Like any other sport, there are a lot more rules in curling than it would first appear. Beyond the official rules, and perhaps more importantly, curling is a sport that is based largely on honesty, fair play, and good sportsmanship. The ethical code is known as the "Spirit of Curling" and reads:
Curling is a game of skill and traditions. A shot well executed is a delight to see and so, too, it is a fine thing to observe the time-honored tradition of curling being applied in the true spirit of the game. Curlers play to win but never to humble their opponents. A true curler would prefer to lose rather than win unfairly.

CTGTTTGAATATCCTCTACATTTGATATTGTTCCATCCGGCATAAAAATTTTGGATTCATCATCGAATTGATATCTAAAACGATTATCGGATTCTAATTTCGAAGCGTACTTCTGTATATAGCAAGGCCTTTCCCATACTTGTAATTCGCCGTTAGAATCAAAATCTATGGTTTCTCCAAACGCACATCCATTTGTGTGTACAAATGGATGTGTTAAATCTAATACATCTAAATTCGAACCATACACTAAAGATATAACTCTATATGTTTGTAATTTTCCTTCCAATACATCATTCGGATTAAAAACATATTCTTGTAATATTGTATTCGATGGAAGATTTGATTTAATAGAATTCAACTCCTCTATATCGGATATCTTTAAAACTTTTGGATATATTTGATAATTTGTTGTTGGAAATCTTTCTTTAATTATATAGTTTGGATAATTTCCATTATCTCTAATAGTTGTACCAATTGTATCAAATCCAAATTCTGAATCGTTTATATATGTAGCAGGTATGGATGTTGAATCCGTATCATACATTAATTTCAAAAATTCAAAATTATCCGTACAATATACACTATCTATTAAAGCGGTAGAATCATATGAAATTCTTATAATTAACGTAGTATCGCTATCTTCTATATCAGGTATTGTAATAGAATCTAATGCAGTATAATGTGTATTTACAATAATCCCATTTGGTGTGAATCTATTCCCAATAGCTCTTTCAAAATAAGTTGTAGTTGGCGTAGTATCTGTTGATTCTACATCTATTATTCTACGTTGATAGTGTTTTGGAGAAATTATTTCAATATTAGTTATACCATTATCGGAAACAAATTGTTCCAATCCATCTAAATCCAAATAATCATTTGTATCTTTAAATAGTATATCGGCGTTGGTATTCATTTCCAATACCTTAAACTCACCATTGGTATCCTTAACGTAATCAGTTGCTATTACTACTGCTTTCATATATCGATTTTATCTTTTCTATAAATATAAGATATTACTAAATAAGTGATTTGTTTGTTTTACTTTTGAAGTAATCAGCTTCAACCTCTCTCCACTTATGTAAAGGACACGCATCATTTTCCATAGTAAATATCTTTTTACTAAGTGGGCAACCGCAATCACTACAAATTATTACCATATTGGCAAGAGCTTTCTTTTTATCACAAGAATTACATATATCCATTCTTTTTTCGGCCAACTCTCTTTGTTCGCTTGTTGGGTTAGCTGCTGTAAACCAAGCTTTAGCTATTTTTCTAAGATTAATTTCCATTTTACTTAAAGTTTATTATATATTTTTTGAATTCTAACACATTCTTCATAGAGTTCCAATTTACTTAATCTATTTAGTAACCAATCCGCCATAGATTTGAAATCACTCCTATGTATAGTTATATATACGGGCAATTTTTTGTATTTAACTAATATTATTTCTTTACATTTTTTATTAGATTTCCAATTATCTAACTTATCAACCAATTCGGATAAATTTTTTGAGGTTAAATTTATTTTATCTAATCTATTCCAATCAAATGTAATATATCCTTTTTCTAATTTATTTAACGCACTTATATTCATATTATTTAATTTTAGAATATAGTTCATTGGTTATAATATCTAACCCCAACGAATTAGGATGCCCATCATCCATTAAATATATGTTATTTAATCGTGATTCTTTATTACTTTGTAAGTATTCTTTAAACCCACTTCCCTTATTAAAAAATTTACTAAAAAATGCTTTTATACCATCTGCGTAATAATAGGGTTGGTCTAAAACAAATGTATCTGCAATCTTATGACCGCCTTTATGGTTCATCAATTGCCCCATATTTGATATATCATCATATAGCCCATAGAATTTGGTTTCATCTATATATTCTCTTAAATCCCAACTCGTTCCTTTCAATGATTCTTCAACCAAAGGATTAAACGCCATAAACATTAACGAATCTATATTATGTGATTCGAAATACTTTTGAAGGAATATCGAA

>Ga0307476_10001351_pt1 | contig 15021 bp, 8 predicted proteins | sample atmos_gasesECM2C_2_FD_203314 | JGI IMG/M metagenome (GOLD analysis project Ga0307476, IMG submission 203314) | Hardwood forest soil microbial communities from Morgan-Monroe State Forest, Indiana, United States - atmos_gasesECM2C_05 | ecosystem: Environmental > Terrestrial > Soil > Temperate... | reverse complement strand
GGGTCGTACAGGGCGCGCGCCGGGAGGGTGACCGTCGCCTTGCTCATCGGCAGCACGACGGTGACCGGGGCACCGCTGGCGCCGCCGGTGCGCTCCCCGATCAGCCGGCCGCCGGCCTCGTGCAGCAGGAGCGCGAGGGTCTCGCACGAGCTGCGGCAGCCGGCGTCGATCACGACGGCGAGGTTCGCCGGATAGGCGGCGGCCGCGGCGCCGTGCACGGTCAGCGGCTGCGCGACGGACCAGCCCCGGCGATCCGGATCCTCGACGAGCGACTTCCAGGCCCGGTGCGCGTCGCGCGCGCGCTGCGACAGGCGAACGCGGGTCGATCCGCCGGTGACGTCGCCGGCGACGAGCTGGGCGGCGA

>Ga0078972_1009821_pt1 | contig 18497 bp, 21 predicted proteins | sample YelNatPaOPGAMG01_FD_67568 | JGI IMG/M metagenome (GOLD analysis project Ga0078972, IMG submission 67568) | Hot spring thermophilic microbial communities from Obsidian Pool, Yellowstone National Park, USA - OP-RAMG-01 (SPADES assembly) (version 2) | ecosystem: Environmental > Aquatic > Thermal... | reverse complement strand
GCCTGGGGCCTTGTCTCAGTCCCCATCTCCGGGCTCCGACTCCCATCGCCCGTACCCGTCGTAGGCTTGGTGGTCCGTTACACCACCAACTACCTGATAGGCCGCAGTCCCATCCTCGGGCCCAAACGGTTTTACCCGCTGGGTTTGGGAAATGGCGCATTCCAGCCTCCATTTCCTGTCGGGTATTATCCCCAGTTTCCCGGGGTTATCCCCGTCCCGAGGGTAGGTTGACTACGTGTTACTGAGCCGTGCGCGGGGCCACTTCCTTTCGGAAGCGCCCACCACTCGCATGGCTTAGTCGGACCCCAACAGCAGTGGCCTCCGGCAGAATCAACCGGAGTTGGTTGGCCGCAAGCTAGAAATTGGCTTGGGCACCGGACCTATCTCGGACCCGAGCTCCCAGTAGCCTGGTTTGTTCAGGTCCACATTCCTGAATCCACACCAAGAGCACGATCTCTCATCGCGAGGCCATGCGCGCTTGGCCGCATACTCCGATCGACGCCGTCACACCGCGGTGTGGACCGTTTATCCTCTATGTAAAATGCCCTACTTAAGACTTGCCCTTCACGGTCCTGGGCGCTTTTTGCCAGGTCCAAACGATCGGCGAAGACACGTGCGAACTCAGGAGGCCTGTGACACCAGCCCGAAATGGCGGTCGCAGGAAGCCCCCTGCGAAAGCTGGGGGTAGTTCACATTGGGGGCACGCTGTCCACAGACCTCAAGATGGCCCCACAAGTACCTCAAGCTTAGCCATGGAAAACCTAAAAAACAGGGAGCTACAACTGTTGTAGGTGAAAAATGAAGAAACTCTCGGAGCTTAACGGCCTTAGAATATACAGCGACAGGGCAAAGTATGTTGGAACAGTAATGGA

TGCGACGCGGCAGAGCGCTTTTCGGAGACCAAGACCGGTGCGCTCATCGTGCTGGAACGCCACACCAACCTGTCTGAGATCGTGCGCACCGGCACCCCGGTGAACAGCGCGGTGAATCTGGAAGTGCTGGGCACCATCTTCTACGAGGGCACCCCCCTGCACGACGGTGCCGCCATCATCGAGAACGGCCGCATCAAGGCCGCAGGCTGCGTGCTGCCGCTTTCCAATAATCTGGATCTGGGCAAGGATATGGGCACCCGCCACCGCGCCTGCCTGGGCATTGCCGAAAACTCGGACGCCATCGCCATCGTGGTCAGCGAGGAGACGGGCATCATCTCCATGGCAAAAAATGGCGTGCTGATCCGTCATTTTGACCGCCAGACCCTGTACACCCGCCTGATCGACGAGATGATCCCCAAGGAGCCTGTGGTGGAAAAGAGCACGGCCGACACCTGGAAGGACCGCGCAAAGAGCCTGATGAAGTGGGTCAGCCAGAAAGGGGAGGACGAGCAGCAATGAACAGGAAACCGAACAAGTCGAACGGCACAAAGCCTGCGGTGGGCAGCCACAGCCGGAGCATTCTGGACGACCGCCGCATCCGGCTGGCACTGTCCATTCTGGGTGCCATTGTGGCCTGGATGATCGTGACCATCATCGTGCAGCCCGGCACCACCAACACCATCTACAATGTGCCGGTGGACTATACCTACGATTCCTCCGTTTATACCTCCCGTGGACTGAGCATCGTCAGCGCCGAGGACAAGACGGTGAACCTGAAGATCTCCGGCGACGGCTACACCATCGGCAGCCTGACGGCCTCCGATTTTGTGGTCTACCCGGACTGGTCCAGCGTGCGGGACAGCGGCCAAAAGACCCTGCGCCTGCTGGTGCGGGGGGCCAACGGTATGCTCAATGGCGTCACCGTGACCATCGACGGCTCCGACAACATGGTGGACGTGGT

A good curler never attempts to distract an opponent or otherwise prevent him/her from playing his/her best.
No curler ever deliberately breaks a rule of the game or any of its traditions. But, if he/she should do so inadvertently and be aware of it, he/she is the first to divulge the breach.
While the main object of curling is to determine the relative skills of the players, the spirit of the game demands good sportsmanship, kindly feeling, and honorable conduct. This spirit should influence both the interpretation and application of the rules of the game, and also the conduct of all participants on and off the ice.
The actual rules of the game are many, and you can read them on the Curling Basics website. In some cases the rules have been animated for further clarification. Rules for both the World Curling Federation and the Canadian Curling Federation are listed there. Though they are not the same in all aspects, they are close enough to get you started and give you an idea of what you can and can't do.
You can also view the United States Curling Association Rules.